Defend the entire field – The ground game is far from the only weapon that Doug Pederson’s offense brings to the field. The Eagles have a pretty diverse attack, although health issues for Alshon Jeffery will cut into the aerial arsenal. Philly’s passing game is led by the tight end position, where Zach Ertz paces the team with 46 catches and Dallas Goedert has another 21. Sanders is a contributor with 22 catches out of the backfield. As the Patriots defensive backs discussed this week, even with two tight ends and a back on the field the Eagles can essentially line up in a 5-wide formation. New England’s impressive pass defense will have to deal with the short and intermediate passing game as well as Wentz’ varied combination of skills. Might we even see Stephon Gilmore matched up with Ertz? Regardless, covering horizontally and tackling well will be keys to the pass defense.
The short and the short of it – The reality right now is that the Patriots offense is based almost primarily in the short passing game. Tom Brady has fed Julian Edelman and James White early and often most weeks. Of late, Mohamed Sanu has entered the mix. The Eagles have an impressive, aggressive pass rush led by Brandon Graham, who has six sacks over the last five games. But he’s far from the only guy who’ll be looking to make Brady’s life tough, as Derek Barnett, Fletcher Cox and Vinny Curry are among the many bodies that Philly defensive coordinator Jim Schwartz has at his disposal. The New England offensive line, including left tackle Marshall Newhouse, remains a question mark. Look for Josh McDaniels to dial up a number of quick, short throws to jumpstart the passing game early and keep the Eagles at bay. The short passing game has to continue to produce for the Patriots.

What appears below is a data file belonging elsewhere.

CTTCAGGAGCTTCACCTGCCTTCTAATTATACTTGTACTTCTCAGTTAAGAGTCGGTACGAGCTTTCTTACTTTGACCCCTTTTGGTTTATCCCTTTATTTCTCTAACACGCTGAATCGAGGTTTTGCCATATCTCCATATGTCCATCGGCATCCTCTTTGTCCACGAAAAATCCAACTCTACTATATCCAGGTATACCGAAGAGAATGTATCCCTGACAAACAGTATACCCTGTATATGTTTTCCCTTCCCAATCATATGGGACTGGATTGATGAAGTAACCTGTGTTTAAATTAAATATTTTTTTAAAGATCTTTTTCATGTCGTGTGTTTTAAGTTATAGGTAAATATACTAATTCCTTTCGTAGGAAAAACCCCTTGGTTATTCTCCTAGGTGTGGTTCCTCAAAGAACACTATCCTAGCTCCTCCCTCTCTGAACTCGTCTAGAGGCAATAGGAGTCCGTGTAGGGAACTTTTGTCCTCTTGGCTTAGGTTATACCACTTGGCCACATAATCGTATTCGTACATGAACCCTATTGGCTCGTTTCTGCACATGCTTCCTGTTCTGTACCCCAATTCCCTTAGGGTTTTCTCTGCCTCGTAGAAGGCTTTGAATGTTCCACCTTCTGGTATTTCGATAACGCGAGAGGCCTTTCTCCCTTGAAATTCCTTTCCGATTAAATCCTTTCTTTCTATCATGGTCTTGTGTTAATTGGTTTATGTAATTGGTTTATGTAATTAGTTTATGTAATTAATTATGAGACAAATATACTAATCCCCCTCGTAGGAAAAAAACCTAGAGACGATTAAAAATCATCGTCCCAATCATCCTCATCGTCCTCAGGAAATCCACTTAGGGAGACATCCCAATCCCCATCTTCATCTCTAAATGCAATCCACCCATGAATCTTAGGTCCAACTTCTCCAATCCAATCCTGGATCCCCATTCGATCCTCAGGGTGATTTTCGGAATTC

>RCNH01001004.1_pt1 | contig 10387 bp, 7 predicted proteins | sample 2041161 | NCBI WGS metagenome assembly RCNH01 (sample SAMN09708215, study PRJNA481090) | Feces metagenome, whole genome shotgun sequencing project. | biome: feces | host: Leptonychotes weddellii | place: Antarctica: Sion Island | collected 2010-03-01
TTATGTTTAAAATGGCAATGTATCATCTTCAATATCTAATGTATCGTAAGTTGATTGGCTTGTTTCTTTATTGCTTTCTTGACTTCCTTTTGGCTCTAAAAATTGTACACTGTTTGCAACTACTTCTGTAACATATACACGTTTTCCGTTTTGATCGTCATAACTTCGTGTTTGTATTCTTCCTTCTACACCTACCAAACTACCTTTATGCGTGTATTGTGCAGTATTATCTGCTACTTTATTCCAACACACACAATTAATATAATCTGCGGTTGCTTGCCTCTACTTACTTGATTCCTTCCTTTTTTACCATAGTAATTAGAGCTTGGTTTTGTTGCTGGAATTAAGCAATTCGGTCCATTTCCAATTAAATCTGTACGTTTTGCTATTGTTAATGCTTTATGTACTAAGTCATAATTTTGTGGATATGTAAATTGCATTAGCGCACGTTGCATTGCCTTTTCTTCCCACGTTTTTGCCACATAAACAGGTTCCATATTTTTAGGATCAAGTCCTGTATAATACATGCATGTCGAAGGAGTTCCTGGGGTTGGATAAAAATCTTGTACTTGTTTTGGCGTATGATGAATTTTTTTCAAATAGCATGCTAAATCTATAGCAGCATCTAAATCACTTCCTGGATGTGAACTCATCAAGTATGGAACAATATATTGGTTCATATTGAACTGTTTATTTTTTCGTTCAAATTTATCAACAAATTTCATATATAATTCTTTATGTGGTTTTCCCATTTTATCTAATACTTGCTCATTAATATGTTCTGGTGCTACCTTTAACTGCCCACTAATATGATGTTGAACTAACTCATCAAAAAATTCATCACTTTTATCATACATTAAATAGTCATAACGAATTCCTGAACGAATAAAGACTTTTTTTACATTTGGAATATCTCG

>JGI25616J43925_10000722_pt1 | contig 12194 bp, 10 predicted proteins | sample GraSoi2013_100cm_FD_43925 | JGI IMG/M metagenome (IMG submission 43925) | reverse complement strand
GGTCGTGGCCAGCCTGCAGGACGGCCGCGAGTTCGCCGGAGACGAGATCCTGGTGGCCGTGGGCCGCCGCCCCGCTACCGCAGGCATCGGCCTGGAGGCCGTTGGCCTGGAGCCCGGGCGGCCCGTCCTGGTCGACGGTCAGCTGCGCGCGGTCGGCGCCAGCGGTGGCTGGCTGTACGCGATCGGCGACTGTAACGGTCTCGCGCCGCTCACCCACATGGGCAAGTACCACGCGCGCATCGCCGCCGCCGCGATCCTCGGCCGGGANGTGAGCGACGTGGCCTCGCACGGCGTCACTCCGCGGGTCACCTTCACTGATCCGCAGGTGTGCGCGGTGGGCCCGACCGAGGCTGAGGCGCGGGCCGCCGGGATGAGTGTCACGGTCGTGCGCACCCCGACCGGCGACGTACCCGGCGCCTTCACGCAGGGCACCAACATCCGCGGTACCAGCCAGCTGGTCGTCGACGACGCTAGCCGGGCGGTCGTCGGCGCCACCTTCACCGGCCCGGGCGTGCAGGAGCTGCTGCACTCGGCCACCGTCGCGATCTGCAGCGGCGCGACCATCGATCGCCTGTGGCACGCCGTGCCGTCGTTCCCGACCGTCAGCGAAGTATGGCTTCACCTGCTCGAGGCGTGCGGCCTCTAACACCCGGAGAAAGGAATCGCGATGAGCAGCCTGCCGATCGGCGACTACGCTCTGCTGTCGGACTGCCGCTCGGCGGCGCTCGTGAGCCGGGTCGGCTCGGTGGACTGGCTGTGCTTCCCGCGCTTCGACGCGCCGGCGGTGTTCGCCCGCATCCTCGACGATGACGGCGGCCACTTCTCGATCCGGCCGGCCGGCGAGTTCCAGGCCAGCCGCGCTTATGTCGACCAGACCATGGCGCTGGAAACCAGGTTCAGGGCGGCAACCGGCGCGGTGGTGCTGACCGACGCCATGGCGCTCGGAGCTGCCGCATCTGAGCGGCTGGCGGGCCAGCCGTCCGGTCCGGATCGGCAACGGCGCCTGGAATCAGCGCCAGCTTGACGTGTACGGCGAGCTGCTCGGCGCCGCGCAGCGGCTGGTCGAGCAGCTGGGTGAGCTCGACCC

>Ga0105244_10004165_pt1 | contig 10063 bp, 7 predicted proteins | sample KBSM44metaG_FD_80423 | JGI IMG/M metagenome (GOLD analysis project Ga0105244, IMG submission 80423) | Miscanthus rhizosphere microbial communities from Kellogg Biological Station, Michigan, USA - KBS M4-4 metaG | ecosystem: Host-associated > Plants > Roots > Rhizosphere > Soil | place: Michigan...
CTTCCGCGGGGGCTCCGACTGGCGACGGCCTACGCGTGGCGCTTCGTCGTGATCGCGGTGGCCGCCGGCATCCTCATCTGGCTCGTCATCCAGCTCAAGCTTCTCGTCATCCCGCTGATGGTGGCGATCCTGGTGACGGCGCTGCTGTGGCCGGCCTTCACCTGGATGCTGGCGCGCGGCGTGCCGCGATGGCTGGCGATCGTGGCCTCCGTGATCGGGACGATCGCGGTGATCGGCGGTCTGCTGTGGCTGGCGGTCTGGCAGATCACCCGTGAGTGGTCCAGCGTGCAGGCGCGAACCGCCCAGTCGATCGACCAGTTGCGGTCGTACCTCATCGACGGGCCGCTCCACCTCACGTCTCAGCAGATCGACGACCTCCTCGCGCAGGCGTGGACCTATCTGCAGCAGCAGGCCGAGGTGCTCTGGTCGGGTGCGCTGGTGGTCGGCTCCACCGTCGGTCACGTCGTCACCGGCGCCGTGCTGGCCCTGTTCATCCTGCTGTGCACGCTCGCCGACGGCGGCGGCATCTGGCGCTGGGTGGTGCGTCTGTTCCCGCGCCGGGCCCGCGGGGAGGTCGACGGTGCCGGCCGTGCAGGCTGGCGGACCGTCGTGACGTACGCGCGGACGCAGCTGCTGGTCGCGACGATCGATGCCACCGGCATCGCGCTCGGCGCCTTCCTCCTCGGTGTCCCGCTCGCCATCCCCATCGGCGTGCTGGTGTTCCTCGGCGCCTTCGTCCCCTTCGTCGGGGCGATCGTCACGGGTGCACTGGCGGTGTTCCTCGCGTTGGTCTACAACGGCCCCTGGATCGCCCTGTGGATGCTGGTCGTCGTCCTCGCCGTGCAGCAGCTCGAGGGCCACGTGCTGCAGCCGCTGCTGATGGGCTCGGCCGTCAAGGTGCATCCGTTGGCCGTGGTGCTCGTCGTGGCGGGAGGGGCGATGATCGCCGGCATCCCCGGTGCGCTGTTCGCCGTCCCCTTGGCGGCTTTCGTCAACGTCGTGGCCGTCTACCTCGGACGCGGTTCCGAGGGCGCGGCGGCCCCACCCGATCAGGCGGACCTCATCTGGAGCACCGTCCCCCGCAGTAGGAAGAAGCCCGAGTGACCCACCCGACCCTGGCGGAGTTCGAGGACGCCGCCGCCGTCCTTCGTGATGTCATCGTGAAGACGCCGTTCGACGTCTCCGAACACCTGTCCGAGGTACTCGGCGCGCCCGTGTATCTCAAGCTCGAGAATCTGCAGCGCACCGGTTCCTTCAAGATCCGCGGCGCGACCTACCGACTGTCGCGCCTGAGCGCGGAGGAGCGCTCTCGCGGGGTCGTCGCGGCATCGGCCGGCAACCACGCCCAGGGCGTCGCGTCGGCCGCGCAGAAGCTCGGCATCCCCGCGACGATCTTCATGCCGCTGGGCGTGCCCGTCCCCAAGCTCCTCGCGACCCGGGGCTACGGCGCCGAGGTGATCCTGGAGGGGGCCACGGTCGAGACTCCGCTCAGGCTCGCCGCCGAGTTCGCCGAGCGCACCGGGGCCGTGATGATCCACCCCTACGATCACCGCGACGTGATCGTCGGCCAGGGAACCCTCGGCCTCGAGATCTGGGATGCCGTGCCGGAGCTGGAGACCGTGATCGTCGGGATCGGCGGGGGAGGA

Coach better – Belichick and his assistants had the extra time of the bye to self-scout and figure out where the team is headed after the week off. Pederson had the same luxury, one he put to good use the last time the team’s faced off. Belichick made it clear he and his staff were at least partially at fault for the loss in Baltimore. Schematically, Philly can throw a lot at an opponent on both sides of the ball. Belichick and his staff need to be ready to match that better than they did in Super Bowl LII and better than they did last they took the field.
Wild about Harry! – It’s taken a while, but it kind of sounds like first-round rookie wide receiver N’Keal Harry may be active and play for the first time in his NFL career. Though the youngster is obviously trying to play catch up after missing the first half of the season on injured reserve, he has the potential to add a new dimension to the New England offense. He has the size and contested catch ability to be a factor on the outside and in the red zone. Expecting too much of him is probably unfair, but expecting him to suit up and contribute isn’t. As the old saying goes, better late than never.
Prediction – Overreaction to their first loss aside, the Patriots proved over the first half of the season to be a consistently better football team than the Eagles. But Philly is getting healthy and has plenty of talent on both sides of the ball. This game could very well come down to two key areas: turnovers and the battles in the trenches. If the Patriots get pushed around up front on both sides of the ball, it could be a long night. But, if New England continues to take the ball away at an elite level (plus-17 on the season) against an Eagles team that’s minus-1 on the year, the visitors will be well on their way to victory. New England needs to get off to a better start than the hole it dug for itself in Baltimore. In the end, look for the Brady-led short passing attack to get the job done. Look for the Patriots defense to return to form and force Wentz’ squad into a few key mistakes. Look for New England to get back on the winning track with a 24-20 win in the unfriendly confines of Lincoln Financial Field.